Nick said he is convinced his site is correct because it 'exactly' matches contemporary accounts - and the borders and walls can also still be traced.

Most of the walls of the fortress have been removed but can be traced in a number of places and traces of the ditch also survive.

He said: 'The story goes back to 878. The Vikings had overrun the whole of England except for Devon and Cornwall and King Alfred was in hiding burning cakes.

'According to Bishop Asser, an army of Vikings landed in Devon. The Vikings trapped the last remaining Saxon army in a fortress named Cynuit.

'All seemed lost but in a moment of divine inspiration the Saxons charged from the fortress and wiped out the Viking army.

'If the Vikings had won, King Alfred would have been dead in weeks. There would have been no fight-back and England would have become a Danish state.

'There would have been no English language, no British Empire and no United States.'

An artist's impression of the Vikings arriving by ship at the 'first battle of Britain'

Nick's interest began in childhood when his grandfather told him stories of King Hubba who was killed in a battle at Bloody Corner in Northam, Devon.

He said: 'When I grew up I found out that there was a real Viking called Ubbi Ragnarsson who was killed in a real battle in a fortress named Cynuit in 878.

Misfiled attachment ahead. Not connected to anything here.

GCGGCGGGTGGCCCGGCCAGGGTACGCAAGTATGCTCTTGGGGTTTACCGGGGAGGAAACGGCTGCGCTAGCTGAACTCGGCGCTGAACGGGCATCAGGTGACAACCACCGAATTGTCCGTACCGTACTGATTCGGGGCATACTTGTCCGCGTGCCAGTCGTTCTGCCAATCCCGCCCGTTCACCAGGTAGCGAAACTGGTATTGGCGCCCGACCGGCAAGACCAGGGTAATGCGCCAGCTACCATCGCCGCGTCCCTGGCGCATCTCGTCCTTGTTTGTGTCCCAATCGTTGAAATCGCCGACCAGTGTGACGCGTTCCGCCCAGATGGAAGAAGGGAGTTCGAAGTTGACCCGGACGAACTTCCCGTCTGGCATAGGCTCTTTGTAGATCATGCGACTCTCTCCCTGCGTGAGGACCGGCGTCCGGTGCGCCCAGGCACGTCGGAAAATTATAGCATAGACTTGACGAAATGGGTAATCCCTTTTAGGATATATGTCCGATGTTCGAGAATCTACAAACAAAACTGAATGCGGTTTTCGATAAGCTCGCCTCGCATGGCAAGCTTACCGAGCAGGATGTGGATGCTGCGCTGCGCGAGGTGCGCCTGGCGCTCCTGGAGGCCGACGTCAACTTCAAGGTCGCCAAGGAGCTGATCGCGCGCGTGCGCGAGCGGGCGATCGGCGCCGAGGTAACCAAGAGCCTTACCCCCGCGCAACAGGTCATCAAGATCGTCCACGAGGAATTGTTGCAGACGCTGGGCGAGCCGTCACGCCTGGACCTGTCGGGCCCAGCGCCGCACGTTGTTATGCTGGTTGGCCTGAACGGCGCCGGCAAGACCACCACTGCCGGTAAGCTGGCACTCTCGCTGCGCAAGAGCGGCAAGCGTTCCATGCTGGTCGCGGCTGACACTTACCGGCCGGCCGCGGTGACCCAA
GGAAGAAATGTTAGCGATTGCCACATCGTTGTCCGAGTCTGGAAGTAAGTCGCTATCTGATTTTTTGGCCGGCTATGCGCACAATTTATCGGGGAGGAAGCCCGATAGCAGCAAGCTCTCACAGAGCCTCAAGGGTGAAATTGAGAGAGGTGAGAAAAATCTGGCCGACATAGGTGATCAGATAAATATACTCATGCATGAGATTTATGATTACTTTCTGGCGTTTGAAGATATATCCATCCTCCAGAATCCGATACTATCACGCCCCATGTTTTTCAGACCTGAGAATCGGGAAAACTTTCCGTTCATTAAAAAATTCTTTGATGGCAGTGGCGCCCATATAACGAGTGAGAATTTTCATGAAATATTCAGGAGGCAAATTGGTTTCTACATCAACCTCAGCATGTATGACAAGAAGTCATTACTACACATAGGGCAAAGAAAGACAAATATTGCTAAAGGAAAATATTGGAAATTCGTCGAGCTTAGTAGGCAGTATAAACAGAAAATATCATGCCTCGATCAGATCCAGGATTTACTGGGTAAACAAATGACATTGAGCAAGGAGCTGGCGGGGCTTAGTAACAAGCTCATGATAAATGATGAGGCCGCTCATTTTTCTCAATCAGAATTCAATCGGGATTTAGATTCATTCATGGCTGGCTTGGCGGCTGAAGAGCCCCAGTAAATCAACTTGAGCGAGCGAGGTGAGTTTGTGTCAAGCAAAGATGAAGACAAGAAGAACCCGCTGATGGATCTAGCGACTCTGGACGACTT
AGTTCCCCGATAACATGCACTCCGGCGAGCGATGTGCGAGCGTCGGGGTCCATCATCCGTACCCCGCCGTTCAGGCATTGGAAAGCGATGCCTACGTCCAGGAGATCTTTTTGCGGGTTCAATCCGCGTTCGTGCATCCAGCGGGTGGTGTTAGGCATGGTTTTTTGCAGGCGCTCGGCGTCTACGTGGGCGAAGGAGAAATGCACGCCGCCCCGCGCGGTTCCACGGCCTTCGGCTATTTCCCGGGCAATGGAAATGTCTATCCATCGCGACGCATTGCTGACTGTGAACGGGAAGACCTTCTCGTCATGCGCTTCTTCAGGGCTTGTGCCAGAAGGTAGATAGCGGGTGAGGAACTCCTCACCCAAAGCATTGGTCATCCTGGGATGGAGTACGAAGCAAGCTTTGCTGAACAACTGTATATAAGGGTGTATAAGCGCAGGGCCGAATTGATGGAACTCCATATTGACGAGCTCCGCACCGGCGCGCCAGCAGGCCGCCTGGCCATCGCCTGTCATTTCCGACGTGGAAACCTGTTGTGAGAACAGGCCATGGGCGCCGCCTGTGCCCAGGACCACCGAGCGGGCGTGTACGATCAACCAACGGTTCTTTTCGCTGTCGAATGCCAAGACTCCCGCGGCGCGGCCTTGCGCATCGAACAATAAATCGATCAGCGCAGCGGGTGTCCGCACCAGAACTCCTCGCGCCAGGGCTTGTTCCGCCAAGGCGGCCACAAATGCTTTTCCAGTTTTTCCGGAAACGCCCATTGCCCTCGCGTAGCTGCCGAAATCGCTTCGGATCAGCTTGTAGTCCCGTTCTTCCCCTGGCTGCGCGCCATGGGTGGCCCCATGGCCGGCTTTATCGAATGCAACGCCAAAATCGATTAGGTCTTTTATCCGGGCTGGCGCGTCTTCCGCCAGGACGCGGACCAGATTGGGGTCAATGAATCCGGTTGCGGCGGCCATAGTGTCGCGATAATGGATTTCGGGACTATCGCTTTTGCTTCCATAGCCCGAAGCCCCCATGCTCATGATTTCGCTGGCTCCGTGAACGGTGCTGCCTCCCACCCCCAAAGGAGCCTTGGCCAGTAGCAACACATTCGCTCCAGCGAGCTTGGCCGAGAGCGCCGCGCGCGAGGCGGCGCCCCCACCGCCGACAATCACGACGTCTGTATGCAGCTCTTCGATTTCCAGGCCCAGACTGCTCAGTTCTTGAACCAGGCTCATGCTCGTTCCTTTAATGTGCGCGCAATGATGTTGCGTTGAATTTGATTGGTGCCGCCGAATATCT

'I began to wonder where the real battlefield was. As I read more about the battle I realised that it was an incredibly dramatic and important event.

'Despite its importance the site has been lost for one thousand years. I thought it might be easy to find. It's known to be in Devon and there is a contemporary description of the fortress.'

Despite its historical importance Nick says he accidentally found the site - after his wife pointed it out on a drive through the countryside.

He said: 'We were driving past the site and my wife saw the sign to Kenwith Nursery. Kenwith is a name sometimes used for the battle.

'The fact that the nursery is there is nothing to do with the battle but in an idle moment. I looked it up on the map and the geography appeared to match the battlefield.'

He has discussed his work with two historians and an archaeologist and plans to send a report to some of the professional historians who specialise in that period.

Nick said: 'There's no formal body that recognises historical discoveries - normally they get published in a learned journal but this isn't vital.

'I expect a lively debate among historians. However, the fact is that the evidence I will be presenting is far, far stronger than for any other site.

'For this reason, although it may take time, the history books will have to be rewritten.'

Nick is Britain's best-selling children's science writer and his books are published in 38 languages.

His Horrible Science collection has sold over five million copies in the UK and an estimated ten million more worldwide.

Nick's publishers, Scholastic UK, are interested in his findings and are considering working them into a new children's book.